Article offers advice from a financial planner, a real estate broker, and Professor Charles Nathanson about purchasing a home in 2017; although there are caveats, all three say that if you’re financially stable, it’s best to make a purchase before the year is over. “Historically, when prices have been rising in, say, the previous year, they usually continue to rise at least for the next year, about maybe 70 percent as much as they did the previous year, on average,” said Nathanson.

CNBC.com

CBO’s report card on Obamacare repeal bill could add more fuel to health-care debate – 05/24/17
Article explores the Obamacare repeal bill, noting that previous versions of the bill were expected to result in 24 million more people being uninsured, and that the House may have to re-vote on the GOP bill if the new Congressional Budget Office report does not show large enough budget savings. The article includes an interview with Professor Craig Garthwaite, who does not expect the new report to significantly impact the debate over the bill.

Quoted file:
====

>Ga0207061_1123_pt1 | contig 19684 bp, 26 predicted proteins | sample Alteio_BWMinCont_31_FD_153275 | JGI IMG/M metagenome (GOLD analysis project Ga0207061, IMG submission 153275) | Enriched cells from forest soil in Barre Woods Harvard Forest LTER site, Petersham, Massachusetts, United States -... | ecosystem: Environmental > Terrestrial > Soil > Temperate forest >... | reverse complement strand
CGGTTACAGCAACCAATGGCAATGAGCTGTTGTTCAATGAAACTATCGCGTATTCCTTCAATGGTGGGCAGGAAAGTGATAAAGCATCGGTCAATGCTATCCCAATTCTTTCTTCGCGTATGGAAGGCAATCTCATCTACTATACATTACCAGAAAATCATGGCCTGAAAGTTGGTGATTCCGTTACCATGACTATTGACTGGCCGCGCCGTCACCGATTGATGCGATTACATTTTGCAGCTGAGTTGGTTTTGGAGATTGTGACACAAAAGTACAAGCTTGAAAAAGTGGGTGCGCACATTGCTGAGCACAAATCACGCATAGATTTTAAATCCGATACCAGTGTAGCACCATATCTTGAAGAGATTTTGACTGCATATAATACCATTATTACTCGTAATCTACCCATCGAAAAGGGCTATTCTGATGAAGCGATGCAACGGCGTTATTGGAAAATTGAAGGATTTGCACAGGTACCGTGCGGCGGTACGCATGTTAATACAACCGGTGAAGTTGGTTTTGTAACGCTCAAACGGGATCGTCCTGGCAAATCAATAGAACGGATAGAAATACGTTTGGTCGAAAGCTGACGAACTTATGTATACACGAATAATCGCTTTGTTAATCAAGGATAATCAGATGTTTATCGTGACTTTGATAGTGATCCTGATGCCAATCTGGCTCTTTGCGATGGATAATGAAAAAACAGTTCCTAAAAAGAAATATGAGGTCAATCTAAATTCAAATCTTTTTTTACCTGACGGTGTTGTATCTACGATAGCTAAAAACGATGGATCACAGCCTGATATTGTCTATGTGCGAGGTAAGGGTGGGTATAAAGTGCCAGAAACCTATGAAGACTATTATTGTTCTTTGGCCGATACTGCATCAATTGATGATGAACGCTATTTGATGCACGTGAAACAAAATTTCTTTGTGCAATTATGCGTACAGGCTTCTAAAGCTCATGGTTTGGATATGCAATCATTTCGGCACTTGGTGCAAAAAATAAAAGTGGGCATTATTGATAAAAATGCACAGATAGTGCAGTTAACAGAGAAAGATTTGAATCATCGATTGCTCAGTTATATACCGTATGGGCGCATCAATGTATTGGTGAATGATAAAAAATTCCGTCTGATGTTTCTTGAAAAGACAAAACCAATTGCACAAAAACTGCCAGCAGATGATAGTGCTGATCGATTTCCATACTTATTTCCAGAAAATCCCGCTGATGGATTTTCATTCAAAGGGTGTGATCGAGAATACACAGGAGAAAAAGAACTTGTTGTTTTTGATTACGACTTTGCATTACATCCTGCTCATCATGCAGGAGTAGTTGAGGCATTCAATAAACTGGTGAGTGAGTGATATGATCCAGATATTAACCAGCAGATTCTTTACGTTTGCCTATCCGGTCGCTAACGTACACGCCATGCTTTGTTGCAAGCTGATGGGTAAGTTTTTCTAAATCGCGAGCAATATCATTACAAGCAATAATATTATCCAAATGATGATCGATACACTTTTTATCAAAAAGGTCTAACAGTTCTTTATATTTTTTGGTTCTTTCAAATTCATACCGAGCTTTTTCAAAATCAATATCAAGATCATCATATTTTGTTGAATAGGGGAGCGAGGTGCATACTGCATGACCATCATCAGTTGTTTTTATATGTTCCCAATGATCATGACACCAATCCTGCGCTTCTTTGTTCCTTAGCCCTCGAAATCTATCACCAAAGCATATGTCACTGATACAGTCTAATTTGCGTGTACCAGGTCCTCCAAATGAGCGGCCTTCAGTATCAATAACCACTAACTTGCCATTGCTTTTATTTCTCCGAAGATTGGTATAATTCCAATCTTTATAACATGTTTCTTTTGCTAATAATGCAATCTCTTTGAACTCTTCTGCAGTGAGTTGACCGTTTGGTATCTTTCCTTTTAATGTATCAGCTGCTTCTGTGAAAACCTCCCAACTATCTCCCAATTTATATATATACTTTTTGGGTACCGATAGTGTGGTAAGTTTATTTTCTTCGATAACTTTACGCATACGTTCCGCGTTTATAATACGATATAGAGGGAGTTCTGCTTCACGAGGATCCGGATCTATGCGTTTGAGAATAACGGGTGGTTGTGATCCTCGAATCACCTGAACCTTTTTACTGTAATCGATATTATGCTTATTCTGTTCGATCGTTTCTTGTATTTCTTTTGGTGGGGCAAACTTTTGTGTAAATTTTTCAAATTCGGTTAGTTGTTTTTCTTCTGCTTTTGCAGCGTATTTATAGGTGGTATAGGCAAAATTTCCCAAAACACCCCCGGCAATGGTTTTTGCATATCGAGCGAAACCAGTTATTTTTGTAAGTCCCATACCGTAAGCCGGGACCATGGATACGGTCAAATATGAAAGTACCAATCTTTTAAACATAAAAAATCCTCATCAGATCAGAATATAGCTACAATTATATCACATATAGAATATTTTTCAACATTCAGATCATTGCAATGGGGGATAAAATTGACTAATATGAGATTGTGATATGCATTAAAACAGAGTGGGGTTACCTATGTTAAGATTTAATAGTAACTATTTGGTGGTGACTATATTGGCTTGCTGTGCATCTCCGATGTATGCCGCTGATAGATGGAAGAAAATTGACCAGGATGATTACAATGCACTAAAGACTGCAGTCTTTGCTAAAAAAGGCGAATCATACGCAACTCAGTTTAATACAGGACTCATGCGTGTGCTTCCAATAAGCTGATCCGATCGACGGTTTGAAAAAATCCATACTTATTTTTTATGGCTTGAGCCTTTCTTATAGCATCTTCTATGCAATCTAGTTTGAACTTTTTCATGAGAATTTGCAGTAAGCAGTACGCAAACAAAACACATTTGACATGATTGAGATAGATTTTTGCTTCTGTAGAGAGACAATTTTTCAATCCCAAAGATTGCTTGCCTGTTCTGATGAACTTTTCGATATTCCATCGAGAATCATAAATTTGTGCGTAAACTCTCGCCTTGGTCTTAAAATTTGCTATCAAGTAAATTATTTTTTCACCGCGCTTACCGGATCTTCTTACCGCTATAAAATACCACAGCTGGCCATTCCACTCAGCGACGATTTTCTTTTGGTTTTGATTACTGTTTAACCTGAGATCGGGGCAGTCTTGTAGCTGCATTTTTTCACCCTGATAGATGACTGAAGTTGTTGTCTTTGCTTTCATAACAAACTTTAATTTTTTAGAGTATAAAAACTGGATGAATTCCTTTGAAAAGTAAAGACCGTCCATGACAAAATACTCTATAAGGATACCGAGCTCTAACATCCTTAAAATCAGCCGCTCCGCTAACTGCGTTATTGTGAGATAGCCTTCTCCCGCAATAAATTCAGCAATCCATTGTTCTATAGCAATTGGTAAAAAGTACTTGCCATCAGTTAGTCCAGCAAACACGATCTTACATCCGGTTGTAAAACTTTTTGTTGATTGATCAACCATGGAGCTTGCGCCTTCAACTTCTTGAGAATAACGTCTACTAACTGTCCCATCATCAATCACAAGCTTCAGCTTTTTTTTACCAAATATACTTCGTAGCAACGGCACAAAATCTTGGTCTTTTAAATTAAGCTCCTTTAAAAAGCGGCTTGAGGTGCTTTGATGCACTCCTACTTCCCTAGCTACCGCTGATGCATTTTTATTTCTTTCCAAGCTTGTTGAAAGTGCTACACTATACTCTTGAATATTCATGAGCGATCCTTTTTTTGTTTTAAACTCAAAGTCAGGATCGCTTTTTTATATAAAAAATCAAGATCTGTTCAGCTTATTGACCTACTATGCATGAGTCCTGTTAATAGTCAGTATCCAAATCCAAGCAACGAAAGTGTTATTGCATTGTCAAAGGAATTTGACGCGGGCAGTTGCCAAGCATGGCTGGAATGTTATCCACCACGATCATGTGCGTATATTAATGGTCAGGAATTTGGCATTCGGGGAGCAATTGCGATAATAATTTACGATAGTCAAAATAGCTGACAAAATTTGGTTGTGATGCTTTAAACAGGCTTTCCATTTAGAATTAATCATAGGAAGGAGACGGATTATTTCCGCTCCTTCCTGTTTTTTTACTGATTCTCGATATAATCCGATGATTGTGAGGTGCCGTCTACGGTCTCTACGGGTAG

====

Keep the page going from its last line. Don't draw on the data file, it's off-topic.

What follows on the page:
Financial Times

The academics who study the secrets of work – 05/24/17
Article asks five leading business school professors who specialize in researching the world of work to nominate the academic peers with the most innovative and original research on the professional future. Wharton professor Adam Grant nominates Professor Nicole Stephens for her work on the impact of students’ social background at universities and socio-economy diversity in the workplace.

The Wall Street Journal

The Morning Risk Report: Stock Options Flagged as Superior Long-Term Incentive – 05/24/17
Article discusses research by Professor David Matsa that suggests the awarding of stock options may compare favorably with restricted stock. The research indicates that options-based compensation gives managers greater incentive to make risky decisions that could potentially lead to higher corporate returns.